Atheist Anger: Either Irrational or Arrogant
Whenever a person gets angry, it is usually because he/she is upset that a moral value has been transgressed or broken. We get angry that our boss treats us unfairly—assuming that is objectively right to treat another person fairly. We get angry when a weak person is taken advantage of—assuming that it is objectively morally wrong to take advantage of another person. We get angry when we’ve been lied to or had things which are ours stolen—assuming lying and stealing are objectively wrong and others should not lie or steal and should know better. Nearly all anger is the result of some kind of feeling of injustice and appeal to standard of morality which feel others OUGHT to abide by.
As this seems to be the fact, I would argue that those who hold to atheism end up with a MAJOR problem when it comes to anger: all of their anger ends up being either irrational or arrogant.
To understand this claim, we have to back up to see how atheism and morality relate. Firstly, if atheism is true, then there is no such thing as God. If this is true, there is no such thing as moral realism—the view that legitimate objective moral values, values which transcend human opinion, exist and inform us about what is right or wrong. We would end up with this reality: all morals are merely the preferences of evolved apes; all morals are relative and the results of those who have the most power. In this view, there is no such thing as good or evil, just preferences. (Dawkins said so himself here).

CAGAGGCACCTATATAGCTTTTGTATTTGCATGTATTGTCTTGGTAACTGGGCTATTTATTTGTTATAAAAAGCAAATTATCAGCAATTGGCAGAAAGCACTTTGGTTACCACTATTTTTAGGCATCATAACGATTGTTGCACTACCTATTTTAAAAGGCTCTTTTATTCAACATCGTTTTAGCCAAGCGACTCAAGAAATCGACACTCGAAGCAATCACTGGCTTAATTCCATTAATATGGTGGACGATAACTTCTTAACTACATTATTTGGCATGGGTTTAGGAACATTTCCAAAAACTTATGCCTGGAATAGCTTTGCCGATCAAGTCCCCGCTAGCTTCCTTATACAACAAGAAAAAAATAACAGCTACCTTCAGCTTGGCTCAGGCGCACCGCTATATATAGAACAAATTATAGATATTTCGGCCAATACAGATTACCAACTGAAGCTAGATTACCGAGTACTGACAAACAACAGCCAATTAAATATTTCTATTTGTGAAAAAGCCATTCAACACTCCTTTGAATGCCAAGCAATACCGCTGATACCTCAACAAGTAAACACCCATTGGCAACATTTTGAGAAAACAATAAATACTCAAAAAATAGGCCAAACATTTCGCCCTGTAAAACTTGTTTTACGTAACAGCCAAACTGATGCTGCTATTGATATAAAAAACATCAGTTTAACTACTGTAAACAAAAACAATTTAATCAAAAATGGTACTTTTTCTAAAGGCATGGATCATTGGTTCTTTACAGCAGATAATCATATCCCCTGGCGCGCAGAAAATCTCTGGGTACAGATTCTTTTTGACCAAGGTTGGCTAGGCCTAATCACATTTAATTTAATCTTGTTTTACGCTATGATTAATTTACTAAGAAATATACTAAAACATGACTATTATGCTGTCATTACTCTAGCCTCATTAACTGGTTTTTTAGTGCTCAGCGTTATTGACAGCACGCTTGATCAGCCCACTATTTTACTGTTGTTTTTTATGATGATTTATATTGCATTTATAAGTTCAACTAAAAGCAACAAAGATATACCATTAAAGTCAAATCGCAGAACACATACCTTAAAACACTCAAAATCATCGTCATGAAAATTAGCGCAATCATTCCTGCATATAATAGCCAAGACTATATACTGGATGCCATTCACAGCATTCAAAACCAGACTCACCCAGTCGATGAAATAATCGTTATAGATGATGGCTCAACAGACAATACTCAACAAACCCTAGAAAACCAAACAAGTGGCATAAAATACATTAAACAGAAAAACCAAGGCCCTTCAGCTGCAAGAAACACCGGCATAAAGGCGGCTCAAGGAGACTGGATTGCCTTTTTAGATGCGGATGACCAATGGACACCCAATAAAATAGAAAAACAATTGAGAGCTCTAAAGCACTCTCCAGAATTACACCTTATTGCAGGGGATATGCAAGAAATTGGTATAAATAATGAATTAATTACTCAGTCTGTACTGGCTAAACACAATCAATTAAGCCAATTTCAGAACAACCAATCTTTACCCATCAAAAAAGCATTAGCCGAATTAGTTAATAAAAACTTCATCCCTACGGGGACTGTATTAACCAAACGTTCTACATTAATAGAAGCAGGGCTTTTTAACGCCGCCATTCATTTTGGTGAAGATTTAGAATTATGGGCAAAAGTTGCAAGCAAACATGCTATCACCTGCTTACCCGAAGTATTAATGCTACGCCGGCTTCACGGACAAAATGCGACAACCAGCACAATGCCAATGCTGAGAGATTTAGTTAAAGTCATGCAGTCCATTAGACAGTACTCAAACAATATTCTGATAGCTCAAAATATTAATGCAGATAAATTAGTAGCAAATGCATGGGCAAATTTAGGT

Interestingly, this means that if someone were to hold to an atheistic view of reality and get angry at another person for ANY reason, their anger would end up being either irrational or arrogant. All we would have is either irrational anger or arrogant anger.
Option 1: All Anger from an Atheistic Worldview would be IRRATIONAL.
If there are no legitimate moral standards above us informing us to what is right or wrong, then all anger would be irrational. It would be irrational because to be angry at another person for breaking a moral code (such as mistreating you or others), you would have assume that mistreating another person is objectively wrong–wrong regardless of human opinion. But if there is no such thing as objective morals, then your moral indignation would be irrational, because you have no rational reason for being angry. The one mistreating you would only be going by their subjective preferences, and all you have are preferences. To be angry at another person for violating your preference is irrational: why should you take umbrage at another for not following your preference? Why would anyone be obligated to follow YOUR preference? Thus, anger from an atheistic worldview would be irrational.
Option 2: All Anger from an Atheistic Worldview would be ARROGANT.
If there are no objective moral values then all our anger would be arrogant. It would be arrogant to be angry at another person for mistreating you or for hypocrisy or anything else that makes you angry. It would arrogant because you would be assuming that your moral preference is some how superior to another person’s preference. But if all we have are preferences—no objective moral values above anyone—then it would arrogant to impose your preference on another. What gives you the right to be upset by someone else violating YOUR preference? What makes your preference superior to theirs? Thus, anger from an atheistic worldview would be arrogant.
Yet a final problem faces those who hold to atheism. If atheism were true, neither irrationality or arrogance would be immoral. Neither is virtuous or wrong.
In the end, we see that atheism is an unlivable worldview. It cannot be consistently lived out. Every atheist lives and gets angry as though moral realism were real, showing that actually they live as though they know God exists–a fact that Romans 1:18-21 testifies to.